By Lauren Marcus
Printed in Anthropology News
Volume 41, Number 8, November 2000
Not all linguists follow the traditional career path into academia. A growing number are finding jobs in the information technology industry. The AnswerLogic company, based in Washington, DC, is a case in point.
As a software company developing applications that use natural language to allow people to find information, AnswerLogic has a fundamental need for skilled linguists. AnswerLogic’s linguists make up about one third of the 90-person company and have educational backgrounds ranging from BA degrees to PhDs in linguistics. The linguists also represent an impressive range of experience. Some have worked primarily in academia, while others have had careers in industries requiring specialized linguistic knowledge. Some are experts in natural language processing and/or computational linguistics, while others have experience in areas such as finance or information technology. Collectively, AnswerLogic’s growing linguist staff helps to promote a more human interaction on the Web by creating software that understands English.
How did our linguists make the transition from graduate school to industry? Three of them tell us their stories:
I graduated in linguistics from U C San Diego and immediately embarked on a PhD at Stanford. Partway through the program, I took a leave to work as a computational linguist. This experience taught me that I did not enjoy spotting bugs in someone else’s Lisp code. I returned to Stanford, completed my PhD and joined Cycorp, which was developing a huge AI system embodying commonsense knowledge and reasoning. My work there was language-related but mostly I had a chance to learn more about knowledge representation and engage in lively discussions with bright colleagues. The latter is a feature that I enjoy in my current position as well.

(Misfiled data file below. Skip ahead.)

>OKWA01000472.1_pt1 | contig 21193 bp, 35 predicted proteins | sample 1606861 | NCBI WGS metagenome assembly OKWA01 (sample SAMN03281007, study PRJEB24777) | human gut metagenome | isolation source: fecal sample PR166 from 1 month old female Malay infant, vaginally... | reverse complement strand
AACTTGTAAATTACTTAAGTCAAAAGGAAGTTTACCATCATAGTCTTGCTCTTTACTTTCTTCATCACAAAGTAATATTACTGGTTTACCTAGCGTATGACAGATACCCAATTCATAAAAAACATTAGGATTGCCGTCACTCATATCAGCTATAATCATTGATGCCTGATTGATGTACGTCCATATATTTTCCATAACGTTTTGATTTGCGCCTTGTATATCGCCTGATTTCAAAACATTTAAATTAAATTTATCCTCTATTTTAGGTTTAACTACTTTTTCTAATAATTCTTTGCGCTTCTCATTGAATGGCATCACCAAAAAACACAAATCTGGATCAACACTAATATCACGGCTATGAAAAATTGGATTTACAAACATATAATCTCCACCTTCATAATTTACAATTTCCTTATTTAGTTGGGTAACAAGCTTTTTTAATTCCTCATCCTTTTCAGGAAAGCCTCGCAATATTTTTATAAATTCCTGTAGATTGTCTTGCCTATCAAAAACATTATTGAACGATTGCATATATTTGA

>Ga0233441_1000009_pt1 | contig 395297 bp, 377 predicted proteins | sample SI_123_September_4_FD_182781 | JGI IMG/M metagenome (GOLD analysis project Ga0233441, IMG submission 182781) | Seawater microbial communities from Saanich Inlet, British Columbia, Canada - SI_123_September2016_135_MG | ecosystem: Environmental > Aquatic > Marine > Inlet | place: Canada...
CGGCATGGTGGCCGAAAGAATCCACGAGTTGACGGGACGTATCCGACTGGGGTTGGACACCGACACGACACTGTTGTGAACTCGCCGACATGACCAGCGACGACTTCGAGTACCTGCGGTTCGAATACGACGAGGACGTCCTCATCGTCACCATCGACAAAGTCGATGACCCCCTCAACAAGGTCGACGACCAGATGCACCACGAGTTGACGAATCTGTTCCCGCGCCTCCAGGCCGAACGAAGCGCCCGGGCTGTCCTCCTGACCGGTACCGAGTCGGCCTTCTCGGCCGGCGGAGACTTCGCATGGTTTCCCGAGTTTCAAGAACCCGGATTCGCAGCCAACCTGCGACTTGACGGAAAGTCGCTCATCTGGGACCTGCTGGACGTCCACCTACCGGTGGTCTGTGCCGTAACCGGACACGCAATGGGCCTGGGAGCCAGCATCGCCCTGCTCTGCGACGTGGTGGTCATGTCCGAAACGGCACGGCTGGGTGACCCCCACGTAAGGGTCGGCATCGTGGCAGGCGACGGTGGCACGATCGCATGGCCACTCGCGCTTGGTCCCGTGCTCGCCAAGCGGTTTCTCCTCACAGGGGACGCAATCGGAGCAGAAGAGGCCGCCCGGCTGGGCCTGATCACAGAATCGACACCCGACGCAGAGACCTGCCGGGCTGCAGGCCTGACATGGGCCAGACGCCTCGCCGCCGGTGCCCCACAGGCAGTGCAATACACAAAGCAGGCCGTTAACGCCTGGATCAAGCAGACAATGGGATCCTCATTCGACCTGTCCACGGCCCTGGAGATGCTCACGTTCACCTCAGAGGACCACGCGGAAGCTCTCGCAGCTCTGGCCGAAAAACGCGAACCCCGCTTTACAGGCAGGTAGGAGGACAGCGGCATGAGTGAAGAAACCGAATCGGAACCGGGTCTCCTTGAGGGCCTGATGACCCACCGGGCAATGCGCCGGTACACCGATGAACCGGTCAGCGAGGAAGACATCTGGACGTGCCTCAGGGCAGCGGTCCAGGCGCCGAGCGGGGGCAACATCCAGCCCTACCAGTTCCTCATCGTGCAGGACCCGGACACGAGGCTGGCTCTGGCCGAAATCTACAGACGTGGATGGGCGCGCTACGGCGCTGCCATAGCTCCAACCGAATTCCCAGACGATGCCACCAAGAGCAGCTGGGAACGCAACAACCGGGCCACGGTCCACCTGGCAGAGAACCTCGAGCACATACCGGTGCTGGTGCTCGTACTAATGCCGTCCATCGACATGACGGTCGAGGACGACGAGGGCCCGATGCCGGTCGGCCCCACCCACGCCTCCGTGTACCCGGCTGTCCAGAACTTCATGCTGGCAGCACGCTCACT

I joined AnswerLogic early in 2000, after answering an ad posted to the LinguistList (www.linguistlist.org). AnswerLogic offered positions for linguists in NLP-oriented startups (not strictly computational linguists, either, though it didn’t hurt me to have that bent). I moved to DC because the work seemed solidly linguistic – right up my alley in syntax and semantics – and the company’s business model seemed shrewd. My expectations have been met in both respects. As a senior linguist, I’m a resource for colleagues who do not know as much formal linguistics as I do. I work with others on adding linguistic knowledge to our system. Among the projects I’ve contributed are: analyzing question types and indicators of good answers to each type, developing strategies for interpreting noun-noun compounds properly and representing the participant roles of verbs and their syntactic realizations.
Conventional wisdom points to academia as the place for intellectual stimulation. I’m not so sure. Many academics are so focused on their narrow specialties that they don’t talk much with colleagues. Although I have not completely ruled out an academic job, I am also not willing to sacrifice other things in life to procure one. I enjoy the team atmosphere in industry, where I can bounce ideas off people who are on my side. One drawback is that I can’t choose my research as freely. But my work at AnswerLogic isn’t completely divorced from my research interests. With luck and planning, I hope this state of affairs will continue.